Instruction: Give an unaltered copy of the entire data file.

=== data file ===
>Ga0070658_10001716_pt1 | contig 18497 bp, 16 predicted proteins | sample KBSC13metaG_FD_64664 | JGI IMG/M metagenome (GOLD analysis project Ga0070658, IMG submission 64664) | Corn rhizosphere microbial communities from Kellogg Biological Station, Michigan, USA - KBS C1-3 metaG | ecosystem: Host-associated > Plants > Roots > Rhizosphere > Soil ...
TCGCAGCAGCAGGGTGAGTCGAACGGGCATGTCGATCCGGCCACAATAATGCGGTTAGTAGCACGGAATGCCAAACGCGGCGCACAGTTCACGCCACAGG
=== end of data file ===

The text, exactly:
>Ga0070658_10001716_pt1 | contig 18497 bp, 16 predicted proteins | sample KBSC13metaG_FD_64664 | JGI IMG/M metagenome (GOLD analysis project Ga0070658, IMG submission 64664) | Corn rhizosphere microbial communities from Kellogg Biological Station, Michigan, USA - KBS C1-3 metaG | ecosystem: Host-associated > Plants > Roots > Rhizosphere > Soil ...
TCGCAGCAGCAGGGTGAGTCGAACGGGCATGTCGATCCGGCCACAATAATGCGGTTAGTAGCACGGAATGCCAAACGCGGCGCACAGTTCACGCCACAGG